Colorado Governor John Hickenlooper, a Democrat, and Arkansas Governor Asa Hutchinson, a Republican, were guest panelists at the Future Ready Iowa Summit in Des Moines this week to discuss the importance of learning computer science skills in elementary school, secondary school, and beyond. Together, with Iowa Republican Governor Kim Reynolds, the panel discussed the importance of students and adults in the workplace being well versed in coding and familiar with software interfaces in the digital economy.

While personally invited by Reynolds to be a part of the panel, a visit to Iowa two years out from a presidential election usually comes with whispers and rumors that an elected official is canvassing the electorate in the nation’s first-in-the-nation caucus for a possible run at the country’s top office.

“I sought you out because you are leaders in your state,” Reynolds told the panel. “In Iowa, we’re a little competitive so I let [the governors] know we’re going to come at them with everything we have.”

The panel paid close attention to Hutchinson’s initiative in Arkansas which implemented K-8 training in computer science skills as well as set a target to have 20 percent of the state’s high school students complete one credit in computer science courses by 2020.

“We’ve had some success in setting up the infrastructure [for that] because I campaigned saying ‘we’re going to have computer coding in every high school,'” Hutchinson said. “It’s probably the first time it was ever used in a commercial. We made it a little bit easy. We made sure it wasn’t a burden.”

The panel also highlighted all the states’ commitments to establishing apprenticeships for students to help them discover their passion and get a valued education in skills that they’ll use in the careers they’ve built through high school programs.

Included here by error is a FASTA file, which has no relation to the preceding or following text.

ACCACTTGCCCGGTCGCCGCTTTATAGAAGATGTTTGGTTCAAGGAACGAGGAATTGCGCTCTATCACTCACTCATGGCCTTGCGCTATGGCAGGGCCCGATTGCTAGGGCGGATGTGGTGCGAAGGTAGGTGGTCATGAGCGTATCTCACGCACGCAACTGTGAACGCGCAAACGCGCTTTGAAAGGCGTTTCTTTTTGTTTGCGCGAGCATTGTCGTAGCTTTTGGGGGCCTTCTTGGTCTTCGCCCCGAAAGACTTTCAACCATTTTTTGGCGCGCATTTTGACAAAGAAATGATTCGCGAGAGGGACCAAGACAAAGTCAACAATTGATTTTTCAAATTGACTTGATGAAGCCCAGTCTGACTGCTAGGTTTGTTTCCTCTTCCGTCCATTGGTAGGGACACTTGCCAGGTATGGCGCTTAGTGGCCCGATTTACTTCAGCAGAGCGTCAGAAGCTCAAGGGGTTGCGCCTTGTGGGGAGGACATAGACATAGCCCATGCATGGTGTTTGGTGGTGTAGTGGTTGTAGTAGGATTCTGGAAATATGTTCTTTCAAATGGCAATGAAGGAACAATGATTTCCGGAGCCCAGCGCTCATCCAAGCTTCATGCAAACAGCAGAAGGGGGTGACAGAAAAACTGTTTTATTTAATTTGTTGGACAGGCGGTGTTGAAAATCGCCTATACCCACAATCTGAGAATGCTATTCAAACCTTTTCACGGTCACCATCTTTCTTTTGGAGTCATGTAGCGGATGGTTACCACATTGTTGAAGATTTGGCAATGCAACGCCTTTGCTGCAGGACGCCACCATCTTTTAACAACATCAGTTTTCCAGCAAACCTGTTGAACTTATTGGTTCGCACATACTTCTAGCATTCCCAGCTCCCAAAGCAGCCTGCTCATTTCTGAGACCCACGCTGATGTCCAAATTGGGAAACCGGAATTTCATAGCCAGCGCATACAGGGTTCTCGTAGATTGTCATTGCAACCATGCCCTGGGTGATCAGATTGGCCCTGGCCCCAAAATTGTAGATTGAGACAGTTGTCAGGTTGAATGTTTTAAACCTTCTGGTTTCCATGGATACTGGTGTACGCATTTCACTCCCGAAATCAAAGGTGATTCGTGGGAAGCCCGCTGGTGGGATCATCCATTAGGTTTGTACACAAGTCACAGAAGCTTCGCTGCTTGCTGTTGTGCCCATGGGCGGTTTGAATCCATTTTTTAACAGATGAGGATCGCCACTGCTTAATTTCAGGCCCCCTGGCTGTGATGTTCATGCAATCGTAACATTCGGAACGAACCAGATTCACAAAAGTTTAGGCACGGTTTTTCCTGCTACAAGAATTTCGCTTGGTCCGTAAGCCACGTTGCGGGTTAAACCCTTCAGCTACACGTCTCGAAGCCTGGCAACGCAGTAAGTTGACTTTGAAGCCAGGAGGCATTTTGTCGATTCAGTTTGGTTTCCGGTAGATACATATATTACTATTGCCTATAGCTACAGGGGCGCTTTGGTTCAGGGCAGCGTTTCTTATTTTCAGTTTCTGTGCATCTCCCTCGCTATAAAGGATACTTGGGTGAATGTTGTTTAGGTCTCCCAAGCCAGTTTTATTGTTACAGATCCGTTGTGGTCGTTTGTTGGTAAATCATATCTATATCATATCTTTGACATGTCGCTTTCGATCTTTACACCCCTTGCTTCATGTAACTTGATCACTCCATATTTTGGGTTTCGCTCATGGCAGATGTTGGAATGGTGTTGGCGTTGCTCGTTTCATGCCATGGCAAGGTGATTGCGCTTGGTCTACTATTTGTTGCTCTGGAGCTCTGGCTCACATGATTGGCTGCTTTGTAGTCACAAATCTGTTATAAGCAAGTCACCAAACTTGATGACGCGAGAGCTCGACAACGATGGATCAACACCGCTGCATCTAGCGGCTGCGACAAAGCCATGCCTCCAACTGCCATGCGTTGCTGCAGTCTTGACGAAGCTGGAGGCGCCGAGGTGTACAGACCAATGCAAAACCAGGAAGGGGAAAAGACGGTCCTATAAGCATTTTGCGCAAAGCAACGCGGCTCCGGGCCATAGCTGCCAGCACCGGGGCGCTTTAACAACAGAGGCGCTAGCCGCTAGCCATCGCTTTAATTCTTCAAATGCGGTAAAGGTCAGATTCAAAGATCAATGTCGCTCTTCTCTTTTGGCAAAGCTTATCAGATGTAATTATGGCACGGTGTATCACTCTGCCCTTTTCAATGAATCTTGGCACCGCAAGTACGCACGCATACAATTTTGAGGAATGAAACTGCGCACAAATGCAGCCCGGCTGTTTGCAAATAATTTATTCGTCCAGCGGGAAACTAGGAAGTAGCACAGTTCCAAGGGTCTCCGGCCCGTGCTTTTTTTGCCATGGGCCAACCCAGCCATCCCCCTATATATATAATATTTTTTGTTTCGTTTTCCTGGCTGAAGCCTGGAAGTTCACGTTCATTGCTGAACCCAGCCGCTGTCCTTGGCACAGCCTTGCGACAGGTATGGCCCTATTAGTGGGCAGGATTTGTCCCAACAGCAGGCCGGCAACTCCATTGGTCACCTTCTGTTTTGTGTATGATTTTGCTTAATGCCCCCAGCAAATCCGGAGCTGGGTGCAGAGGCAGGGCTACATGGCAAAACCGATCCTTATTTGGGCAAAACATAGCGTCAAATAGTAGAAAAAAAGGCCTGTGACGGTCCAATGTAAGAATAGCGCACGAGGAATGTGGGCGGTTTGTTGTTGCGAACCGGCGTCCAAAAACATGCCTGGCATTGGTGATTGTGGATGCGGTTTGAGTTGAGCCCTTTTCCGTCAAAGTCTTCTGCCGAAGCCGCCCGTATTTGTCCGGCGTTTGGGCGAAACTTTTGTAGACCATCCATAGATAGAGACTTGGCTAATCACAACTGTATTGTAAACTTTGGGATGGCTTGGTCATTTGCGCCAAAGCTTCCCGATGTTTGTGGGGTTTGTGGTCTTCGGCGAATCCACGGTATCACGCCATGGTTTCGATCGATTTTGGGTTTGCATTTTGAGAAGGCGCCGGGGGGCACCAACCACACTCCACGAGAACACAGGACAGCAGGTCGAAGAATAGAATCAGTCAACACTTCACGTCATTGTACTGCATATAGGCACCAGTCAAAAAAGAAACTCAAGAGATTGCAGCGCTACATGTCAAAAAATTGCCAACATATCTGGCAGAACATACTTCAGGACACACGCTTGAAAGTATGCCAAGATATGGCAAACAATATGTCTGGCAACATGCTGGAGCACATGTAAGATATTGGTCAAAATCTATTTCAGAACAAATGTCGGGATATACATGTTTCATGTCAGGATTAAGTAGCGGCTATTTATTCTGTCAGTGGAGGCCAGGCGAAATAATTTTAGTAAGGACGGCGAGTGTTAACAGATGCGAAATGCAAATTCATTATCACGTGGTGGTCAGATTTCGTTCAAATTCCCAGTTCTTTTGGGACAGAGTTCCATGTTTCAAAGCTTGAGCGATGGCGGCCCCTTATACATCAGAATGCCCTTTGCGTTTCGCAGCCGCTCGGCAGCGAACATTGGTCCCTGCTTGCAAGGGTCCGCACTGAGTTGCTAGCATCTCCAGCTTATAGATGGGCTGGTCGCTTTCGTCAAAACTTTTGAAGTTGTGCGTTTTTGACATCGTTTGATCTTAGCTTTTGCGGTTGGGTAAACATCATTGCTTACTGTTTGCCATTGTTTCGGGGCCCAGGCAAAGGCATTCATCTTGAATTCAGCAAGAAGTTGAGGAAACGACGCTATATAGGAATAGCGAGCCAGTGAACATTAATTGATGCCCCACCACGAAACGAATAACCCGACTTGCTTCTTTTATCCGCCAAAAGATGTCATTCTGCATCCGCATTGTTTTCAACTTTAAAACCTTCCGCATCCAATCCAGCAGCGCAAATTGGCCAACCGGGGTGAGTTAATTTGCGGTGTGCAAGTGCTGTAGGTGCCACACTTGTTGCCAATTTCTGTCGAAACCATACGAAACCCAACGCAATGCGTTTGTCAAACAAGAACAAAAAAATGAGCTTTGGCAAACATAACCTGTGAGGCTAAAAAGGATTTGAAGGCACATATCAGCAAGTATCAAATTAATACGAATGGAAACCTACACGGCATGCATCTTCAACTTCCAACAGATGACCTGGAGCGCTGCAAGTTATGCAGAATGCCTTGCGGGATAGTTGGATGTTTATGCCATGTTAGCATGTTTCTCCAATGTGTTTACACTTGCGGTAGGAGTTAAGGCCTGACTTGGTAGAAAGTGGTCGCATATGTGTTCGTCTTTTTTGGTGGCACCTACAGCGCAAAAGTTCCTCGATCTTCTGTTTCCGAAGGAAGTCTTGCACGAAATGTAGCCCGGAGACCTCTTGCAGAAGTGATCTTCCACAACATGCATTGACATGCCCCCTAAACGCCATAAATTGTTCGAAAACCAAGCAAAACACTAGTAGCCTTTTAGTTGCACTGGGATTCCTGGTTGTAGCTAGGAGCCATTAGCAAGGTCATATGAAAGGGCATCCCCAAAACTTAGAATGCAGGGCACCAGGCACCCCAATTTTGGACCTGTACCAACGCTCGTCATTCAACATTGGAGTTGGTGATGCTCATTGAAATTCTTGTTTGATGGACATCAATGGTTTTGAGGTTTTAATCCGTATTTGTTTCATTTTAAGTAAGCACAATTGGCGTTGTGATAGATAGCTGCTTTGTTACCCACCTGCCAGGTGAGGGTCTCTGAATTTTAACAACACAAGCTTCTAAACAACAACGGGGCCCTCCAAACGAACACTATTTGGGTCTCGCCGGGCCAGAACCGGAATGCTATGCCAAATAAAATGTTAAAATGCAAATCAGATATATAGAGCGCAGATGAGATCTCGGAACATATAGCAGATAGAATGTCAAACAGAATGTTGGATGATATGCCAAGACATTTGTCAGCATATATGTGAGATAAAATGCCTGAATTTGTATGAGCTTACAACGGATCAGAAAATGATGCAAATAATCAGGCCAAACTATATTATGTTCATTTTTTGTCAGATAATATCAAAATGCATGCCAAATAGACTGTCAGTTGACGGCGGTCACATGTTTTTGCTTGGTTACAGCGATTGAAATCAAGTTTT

Hutchinson comes to Iowa with the resume of a political veteran who could lead a successful presidential campaign. He was a former U.S. Attorney for the Western District of Arkansas under Ronald Reagan, former chair of the Arkansas Republican Party, former administrator of the Drug Enforcement Agency and Undersecretary for Border and Transportation Security under George W. Bush, and is in his first term as governor.

In the press, while supportive of President Trump, Hutchinson has not wholeheartedly agreed with his rhetoric or stances on several issues.

Hickenlooper’s intended visit sparked some social media fun with Ohio Governor John Kasich, who just so happens to be visiting New Hampshire this evening to deliver an address as part of the New England College’s President’s Speaker Series. The two exchanged jabs like “no one visits Iowa for no reason,” and “what are you up to in New Hampshire,” on Twitter.

Two nationally-active governors on tour in first-in-the-nation caucus and primary states?

Hickenlooper and Kasich have experience working together, spearheading a bipartisan initiative last year to stabilize Obamacare’s insurance marketplaces. Would they likely put together a campaign to challenge President Donald Trump in a 2020 election? They haven’t denied it. Kasich himself is quoted as saying that the country might be heading towards a multiparty system. In a visit in late March, Weekly Standard co-founder and conservative pundit Bill Kristol said the same thing.

Hickenlooper previously served as Mayor of Denver and as the former chair of the National Governors Association. He is currently in his second term as governor.